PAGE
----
God Save the King
Contemporary urban intellectuals tend to scoff at monarchy as wasteful and anachronistic, at best a tourist attraction and at worst a national embarrassment for countries like Britain that retain it. As with many such views, it makes sense if you don’t think about it.
The first thing that we should consider, when evaluating the British or any other monarchy, is that the system works. Almost every one of the best-governed nations in Europe has a king or queen as head of state. All the most successful Islamic countries are actually governed by kings. Even if one discounts the petro-monarchies, Jordan and Morocco are far more stable and prosperous than their Arab neighbours. The least successful kingdom in the world, Thailand, is still far better off than other Southeast Asian nations.
When I speak of monarchy, I do not mean any system where one man holds absolute power. On the contrary, I take monarchy in the strictest sense, a state with a king or queen (or titular equivalent) at its head, regardless of how much political authority that person wields. Since de facto governments range from absolutism to egalitarian democracy, what common principle makes all them all so successful?
A monarch is a force for unity and stability, regardless of how much power he or she has. In the darkest days of World War II, the peoples of Britain, Japan, the Netherlands, Romania, and so many other nations turned to their monarchs, who supersede politics and thus act as pillars of national unity. Today Britons and Americans are bitterly divided, but nobody marches through the streets of London chanting, “Not my Queen!” Monarchy gives people something to believe in beyond petty politics, and something that unites them regardless of circumstances.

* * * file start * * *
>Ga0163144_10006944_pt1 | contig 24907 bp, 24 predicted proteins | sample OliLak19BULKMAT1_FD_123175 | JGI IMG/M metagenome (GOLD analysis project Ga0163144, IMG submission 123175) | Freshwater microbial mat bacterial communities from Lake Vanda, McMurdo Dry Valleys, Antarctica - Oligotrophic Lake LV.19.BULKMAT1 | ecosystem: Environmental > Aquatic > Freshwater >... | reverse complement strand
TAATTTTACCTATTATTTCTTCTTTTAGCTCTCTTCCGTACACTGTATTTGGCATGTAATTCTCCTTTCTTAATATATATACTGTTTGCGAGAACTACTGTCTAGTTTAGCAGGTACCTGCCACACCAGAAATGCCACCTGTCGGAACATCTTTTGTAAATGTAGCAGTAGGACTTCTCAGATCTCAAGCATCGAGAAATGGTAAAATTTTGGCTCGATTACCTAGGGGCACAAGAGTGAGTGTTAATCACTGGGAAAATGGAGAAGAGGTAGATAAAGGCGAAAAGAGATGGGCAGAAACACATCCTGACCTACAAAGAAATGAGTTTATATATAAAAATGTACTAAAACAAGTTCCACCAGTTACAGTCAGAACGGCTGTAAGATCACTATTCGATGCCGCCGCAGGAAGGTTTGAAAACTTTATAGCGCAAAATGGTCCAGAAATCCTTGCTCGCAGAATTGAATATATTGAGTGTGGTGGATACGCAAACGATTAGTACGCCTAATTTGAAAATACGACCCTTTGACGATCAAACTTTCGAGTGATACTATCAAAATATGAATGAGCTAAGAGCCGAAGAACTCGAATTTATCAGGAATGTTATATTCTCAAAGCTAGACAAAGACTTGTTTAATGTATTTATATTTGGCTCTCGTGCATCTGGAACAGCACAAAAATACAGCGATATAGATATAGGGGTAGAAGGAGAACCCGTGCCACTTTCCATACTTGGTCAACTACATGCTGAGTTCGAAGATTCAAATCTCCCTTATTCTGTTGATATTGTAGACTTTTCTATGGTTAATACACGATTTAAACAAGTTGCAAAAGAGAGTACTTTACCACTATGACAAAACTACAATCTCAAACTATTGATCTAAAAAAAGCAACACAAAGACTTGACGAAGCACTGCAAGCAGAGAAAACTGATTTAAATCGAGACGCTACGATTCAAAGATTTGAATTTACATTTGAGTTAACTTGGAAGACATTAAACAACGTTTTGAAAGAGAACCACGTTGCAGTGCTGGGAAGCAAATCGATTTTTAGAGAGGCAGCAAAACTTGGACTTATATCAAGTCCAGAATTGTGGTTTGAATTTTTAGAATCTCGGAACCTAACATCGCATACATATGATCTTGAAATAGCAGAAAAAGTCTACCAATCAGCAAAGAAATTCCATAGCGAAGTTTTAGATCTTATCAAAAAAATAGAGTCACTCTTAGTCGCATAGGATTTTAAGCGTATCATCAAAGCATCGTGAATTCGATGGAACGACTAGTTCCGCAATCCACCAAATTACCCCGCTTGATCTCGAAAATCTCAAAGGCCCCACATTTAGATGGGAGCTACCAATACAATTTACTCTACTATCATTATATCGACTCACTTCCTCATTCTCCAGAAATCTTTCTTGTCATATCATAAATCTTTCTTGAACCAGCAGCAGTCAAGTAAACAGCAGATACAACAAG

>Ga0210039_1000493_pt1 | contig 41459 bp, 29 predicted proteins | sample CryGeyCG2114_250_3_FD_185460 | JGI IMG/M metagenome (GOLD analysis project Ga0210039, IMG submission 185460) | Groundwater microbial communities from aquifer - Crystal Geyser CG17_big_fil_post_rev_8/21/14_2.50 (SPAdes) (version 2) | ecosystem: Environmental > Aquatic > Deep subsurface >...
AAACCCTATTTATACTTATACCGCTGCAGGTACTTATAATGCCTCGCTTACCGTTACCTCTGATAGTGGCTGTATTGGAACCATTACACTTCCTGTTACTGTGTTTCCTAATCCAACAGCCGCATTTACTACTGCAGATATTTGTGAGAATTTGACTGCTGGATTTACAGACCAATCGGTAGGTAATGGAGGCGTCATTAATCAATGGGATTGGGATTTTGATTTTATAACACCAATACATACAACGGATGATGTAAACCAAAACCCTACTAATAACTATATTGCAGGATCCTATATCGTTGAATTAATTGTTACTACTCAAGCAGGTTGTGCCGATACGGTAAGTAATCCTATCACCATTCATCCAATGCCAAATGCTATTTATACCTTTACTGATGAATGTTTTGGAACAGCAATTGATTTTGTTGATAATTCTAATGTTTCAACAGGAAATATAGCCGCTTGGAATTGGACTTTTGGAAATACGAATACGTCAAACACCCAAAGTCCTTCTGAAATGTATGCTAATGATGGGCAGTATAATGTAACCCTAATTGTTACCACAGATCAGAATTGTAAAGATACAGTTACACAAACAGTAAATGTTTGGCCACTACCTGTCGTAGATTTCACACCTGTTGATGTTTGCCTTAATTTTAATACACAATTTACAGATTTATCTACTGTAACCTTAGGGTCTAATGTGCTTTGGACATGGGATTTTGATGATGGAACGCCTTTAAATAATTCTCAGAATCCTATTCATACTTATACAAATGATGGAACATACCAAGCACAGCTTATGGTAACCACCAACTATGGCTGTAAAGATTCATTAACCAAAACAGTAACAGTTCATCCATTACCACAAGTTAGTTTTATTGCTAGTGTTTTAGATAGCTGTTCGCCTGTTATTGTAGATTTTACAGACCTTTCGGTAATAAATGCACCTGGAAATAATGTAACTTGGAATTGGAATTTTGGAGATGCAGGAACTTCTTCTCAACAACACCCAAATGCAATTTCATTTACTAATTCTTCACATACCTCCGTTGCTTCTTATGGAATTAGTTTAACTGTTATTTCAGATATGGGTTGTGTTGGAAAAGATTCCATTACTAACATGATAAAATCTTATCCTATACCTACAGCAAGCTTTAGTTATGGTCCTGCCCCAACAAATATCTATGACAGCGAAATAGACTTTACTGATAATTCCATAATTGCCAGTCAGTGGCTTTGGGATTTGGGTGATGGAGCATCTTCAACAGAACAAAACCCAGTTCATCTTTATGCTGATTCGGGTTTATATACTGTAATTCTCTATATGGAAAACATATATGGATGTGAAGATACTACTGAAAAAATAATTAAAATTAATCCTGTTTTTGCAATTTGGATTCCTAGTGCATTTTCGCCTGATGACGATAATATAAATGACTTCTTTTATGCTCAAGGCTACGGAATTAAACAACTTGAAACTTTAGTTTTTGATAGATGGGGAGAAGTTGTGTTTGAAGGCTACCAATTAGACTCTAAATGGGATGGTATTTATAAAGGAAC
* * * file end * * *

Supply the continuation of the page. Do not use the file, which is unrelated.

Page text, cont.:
Especially in states encompassing diverse regions and peoples, a common monarch can be the only thing keeping things together. Belgium is an artificial country split evenly along cultural and linguistic lines- the king is the only thing Flanders and Wallonia have in common. This is certainly even more true of the British Commonwealth.
Another point is hard to quantify, but reporting to a monarch must have a humbling influence on the psychology of political leaders. Mussolini and Hitler were both fascist dictators, but one of them was, at least formally, a servant of his king. One can imagine that, had things gone differently in the 1770s, weekly audiences with the queen would do wonders for the personality of Donald Trump.
One could read all of this and easily argue that the success of modern monarchies is merely a coincidence, that those countries would be just as successful if they did away with the trappings of royalty. This notion is based on the success of the United States, which few people realise is just about the only country to transition smoothly from monarchy to republican democracy. For everyone else, history tells a different story. When nations fire their kings, at best they fall into instability and disunity. At worst, they turn to new rulers, who usurp the reverence once reserved for the king and use absolute power to realise their own terrible ambitions.
France inaugurated the age of republics by executing King Louis XVI in 1793. The country then descended into chaos, turned to a new monarchy under Napoleon, then back to the old system under Louis’ brother, then to a different king, then to a new emperor (Napoleon’s nephew). Finally, after the emperor was captured by the Prussians, the streets of Paris were summarily flooded with blood, and they could not find a fit king, they settled for an unpopular republic, one hundred bloody years after their first revolution.